Operations Management

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________________________________________________________________________________________________________________ Professor Örjan Sölvell and Professor Michael E. Porter, Institute for Strategy and Competitiveness at Harvard Business School, prepared this case from published sources with the assistance of Pekka Yla-Anttila, Laura Paija, and Christian Ketels. HBS cases are developed solely as the basis for class discussion. Cases are not intended to serve as endorsements, sources of primary data, or illustrations of effective or ineffective management. Copyright © 2002, 2004, 2005, 2006, 2007, 2008, 2011 President and Fellows of Harvard College. To order copies or request permission to reproduce materials, call 1-800-545-7685, write Harvard Business School Publishing, Boston, MA 02163, or go to http://www.hbsp.harvard.edu. No part of this publication may be reproduced, stored in a retrieval system, used in a spreadsheet, or transmitted in any form or by any means— electronic, mechanical, photocopying, recording, or otherwise—without the permission of Harvard Business School.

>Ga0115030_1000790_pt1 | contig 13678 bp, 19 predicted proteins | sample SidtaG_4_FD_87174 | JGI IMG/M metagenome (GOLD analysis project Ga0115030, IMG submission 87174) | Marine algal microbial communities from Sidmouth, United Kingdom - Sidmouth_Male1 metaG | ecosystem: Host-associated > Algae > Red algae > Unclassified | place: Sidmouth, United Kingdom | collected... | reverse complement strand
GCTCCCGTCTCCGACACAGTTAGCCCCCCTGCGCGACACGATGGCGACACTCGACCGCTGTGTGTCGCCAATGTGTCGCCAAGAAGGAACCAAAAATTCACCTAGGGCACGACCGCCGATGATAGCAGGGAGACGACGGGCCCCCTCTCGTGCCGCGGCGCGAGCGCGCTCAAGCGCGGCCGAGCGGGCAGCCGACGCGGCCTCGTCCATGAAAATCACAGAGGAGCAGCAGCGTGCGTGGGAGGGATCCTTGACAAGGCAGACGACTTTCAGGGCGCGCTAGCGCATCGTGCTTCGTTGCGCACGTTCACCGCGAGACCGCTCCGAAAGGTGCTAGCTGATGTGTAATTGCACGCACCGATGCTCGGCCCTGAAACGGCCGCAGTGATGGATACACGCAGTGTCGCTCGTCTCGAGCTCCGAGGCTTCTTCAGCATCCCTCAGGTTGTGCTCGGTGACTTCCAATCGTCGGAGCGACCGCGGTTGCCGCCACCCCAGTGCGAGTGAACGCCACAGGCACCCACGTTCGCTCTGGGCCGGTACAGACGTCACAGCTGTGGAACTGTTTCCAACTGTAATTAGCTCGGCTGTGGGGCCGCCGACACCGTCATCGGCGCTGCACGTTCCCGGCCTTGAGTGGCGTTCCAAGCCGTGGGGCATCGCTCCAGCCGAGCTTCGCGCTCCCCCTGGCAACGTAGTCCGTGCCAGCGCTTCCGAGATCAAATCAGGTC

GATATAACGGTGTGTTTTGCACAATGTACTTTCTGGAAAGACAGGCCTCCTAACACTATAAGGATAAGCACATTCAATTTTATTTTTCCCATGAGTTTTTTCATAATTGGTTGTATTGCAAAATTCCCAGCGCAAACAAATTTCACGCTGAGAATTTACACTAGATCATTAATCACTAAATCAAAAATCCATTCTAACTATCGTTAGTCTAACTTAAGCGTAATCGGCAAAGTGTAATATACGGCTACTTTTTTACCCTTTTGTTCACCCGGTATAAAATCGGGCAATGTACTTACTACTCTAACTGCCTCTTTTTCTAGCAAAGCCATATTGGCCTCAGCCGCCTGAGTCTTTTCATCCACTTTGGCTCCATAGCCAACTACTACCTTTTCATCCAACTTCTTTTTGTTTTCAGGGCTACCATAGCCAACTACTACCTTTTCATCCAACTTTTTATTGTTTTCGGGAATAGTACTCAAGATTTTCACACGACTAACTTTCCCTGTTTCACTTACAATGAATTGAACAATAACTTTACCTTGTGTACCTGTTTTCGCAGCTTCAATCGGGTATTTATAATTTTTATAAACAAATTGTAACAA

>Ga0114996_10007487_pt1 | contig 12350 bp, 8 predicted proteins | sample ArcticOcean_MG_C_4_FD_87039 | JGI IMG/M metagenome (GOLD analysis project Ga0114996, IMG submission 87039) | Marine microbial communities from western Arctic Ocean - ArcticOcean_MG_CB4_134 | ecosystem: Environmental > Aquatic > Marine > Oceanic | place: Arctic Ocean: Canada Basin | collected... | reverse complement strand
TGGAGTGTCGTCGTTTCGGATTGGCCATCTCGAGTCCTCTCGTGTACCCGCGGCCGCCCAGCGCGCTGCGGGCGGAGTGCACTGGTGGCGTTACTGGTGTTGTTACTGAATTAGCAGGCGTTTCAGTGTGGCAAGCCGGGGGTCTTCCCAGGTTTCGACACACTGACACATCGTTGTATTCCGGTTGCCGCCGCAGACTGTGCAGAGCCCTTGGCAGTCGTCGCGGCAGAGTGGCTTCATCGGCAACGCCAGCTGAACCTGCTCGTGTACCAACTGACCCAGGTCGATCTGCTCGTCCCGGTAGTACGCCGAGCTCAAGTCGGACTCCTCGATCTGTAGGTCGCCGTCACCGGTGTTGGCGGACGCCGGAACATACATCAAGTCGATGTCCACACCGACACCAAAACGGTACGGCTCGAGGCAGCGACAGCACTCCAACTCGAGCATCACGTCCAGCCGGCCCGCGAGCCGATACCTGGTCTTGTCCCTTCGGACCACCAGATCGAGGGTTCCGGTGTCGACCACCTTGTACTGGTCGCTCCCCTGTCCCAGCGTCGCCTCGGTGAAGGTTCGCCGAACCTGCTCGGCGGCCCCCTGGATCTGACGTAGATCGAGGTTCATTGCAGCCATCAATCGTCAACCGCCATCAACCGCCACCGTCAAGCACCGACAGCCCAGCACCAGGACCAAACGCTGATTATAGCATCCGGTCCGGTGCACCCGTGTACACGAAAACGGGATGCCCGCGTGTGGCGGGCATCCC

M I C H A E L E . P O R T E R

Finland and Nokia: Creating the World’s Most Competitive Economy

When an inventor in Silicon Valley opens his garage door to show off his latest idea, he has 50% of the world market in front of him. When an inventor in Finland opens his garage door, he faces three feet of snow.

—J.O. Nieminen, CEO of Nokia Mobira, 1984

Until the 1990s, Finland was considered a remote and sleepy country in the northeastern corner of Europe, lying in the shadow of its large neighbor Russia. Finland had been part of Sweden for six centuries until 1809, when it was ceded to Russia. The Bolshevik revolution in 1917 and the collapse of the Romanov dynasty led Finland to unilaterally declare independence on December 6, 1917 (still the national day). After difficult years during World War II, Finland remained somewhat isolated, and its economy remained highly dependent on the Soviet Union. Following the model of its Nordic neighbors in the post-war years, Finland was characterized by heavy investments in social welfare and public infrastructure. There was a history of government involvement in the private sector. The government had large holdings in many top Finnish companies (see Exhibit 1) and, through its active involvement in mergers and other investments, influenced the ownership structures of key industries.